After the Largo rises to a huge climax, the return to the movement's opening mood was as enchanting as the memory of a disturbing dream. The string sections' command of pianissimo has been well taught them by Venzago and Urbanski. The general onslaught of the finale was quite rapid, but flexible; perhaps Raymond Leppard's attention to the movement's tempo shifts was more scrupulous (in the version included in the "Indianapolis On-the-Air" series), but Weilerstein didn't just plow ahead. He avoided broadening the tempo at the very end, a mistake that tends to emblazon that face-value notion of socially acceptable triumph. The music surged forward, and for me, the composer saves his flipping off of the Soviet leader for when the bass drum underlines the timpani at the very end: "This is for you, Uncle Joe!" And so it was played Saturday night, triple forte but in effect as loud as possible.
Renaud Capucon could hardly have been more suitable to render Bernstein's "Serenade."

The concert's first half confirmed the guest maestro's affinity for modern music. The Shostakovich Fifth was the program's oldest piece. In 1954, Leonard Bernstein wrote "Serenade After Plato's Symposium," a top-drawer reflection for violin and orchestra based on the most substantial Platonic dialogue. (The Republic is in dialogue form, but only as a formality; the liveliness of actual conversation adheres to Symposium, a dinnertime chat in depth about love.)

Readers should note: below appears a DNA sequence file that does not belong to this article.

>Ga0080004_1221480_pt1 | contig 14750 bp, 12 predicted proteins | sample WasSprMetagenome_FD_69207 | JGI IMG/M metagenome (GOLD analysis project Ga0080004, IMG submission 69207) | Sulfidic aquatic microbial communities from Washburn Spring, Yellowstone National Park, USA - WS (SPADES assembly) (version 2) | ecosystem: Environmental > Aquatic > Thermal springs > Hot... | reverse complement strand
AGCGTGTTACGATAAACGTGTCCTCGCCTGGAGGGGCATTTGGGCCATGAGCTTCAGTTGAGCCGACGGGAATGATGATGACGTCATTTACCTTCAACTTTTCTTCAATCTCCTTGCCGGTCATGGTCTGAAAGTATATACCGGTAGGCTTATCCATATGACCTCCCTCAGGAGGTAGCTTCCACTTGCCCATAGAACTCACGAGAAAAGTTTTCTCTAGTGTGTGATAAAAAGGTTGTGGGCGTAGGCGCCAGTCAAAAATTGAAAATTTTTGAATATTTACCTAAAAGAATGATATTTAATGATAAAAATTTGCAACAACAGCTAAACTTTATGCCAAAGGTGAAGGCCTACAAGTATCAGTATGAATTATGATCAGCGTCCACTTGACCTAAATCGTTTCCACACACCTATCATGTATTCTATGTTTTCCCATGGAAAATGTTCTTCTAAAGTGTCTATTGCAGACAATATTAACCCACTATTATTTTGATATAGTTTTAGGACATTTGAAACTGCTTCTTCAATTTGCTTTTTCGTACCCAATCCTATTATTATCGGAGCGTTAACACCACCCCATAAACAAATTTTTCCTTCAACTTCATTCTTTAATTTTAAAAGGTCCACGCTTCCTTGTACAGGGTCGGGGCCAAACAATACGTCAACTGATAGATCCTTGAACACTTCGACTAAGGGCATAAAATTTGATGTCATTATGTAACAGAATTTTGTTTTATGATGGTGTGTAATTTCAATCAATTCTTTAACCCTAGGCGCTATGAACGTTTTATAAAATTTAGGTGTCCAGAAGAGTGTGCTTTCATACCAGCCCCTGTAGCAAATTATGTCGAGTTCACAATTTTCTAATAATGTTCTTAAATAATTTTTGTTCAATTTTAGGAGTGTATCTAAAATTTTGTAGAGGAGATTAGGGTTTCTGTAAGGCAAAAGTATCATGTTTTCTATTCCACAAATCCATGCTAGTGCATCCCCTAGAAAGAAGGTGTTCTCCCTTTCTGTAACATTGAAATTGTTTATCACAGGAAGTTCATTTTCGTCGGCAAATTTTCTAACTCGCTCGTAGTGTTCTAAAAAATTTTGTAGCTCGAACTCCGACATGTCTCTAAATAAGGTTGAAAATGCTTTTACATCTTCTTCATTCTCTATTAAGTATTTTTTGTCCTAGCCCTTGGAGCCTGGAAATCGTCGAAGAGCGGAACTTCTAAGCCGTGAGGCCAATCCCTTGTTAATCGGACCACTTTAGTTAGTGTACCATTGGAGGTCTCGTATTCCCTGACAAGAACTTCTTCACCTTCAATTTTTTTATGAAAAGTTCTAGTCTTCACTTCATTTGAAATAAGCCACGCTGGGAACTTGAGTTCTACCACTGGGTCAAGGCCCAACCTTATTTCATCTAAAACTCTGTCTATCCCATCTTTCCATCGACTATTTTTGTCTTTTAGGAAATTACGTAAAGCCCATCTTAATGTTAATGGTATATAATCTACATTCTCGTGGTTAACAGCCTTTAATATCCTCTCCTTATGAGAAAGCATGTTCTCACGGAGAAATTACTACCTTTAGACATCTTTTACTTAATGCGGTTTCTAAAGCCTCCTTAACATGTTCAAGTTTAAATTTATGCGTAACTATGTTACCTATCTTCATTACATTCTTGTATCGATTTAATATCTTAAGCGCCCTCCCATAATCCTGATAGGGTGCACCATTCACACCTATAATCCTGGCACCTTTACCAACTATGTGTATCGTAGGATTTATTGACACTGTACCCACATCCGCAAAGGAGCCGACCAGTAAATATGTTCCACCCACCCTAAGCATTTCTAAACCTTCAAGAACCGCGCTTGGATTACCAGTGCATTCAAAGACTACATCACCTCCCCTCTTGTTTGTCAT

The five-movement piece is probably Bernstein's most accomplished piece, not counting his stage works. Guest violinist  Renaud Capucon seemed the ideal interpreter. From the opening notes of Phaedras: Pausanias on, his playing emphasized a kind of classical restraint while enfolding the sort of extroverted warmth characteristic of Bernstein. His tone had stature and consistency. He seemed to display the French temperament of holding emotion within bounds without veiling it. The contour of the melody in the first movement called to mind the music Bernstein was to write for Maria in "West Side Story" just a few years later. The way the slow movement (Agathon) ended was a breathtaking achievement. The jazzy revels in the finale as Alcibiades and his buddies crash the party sparkled, and Capucon's dialogue with the solo cello of Austin Huntington in that movement couldn't have been truer to Socratic give-and-take.

To open the concert, John Adams' "Short Ride in a Fast Machine" introduced the vast canvases painted by Bernstein and Shostakovich with compact energy. The 1986 piece is an exhilarating five-minute ride. It's the kind of work about which it's hard to know when it is about to go off the rails. It's pretty clear it didn't, but any close calls will have to remain the performers' closely kept secret. It prepared the large, enthusiastic audience for just about anything. And that's exactly what they were to get, in good measure.








Saturday, March 18, 2017

Gary Burton and Makoto Ozone mark the end of an era at the Jazz Kitchen

For a half-century, Gary Burton created and upheld a personal style as well as a high standard on his instrument— one perpetually out of the mainstream in jazz, despite stellar contributions 70 to 80 years ago by Red Norvo and Lionel Hampton.

Gary Burton and Makoto Ozone are capping 34 years of playing together.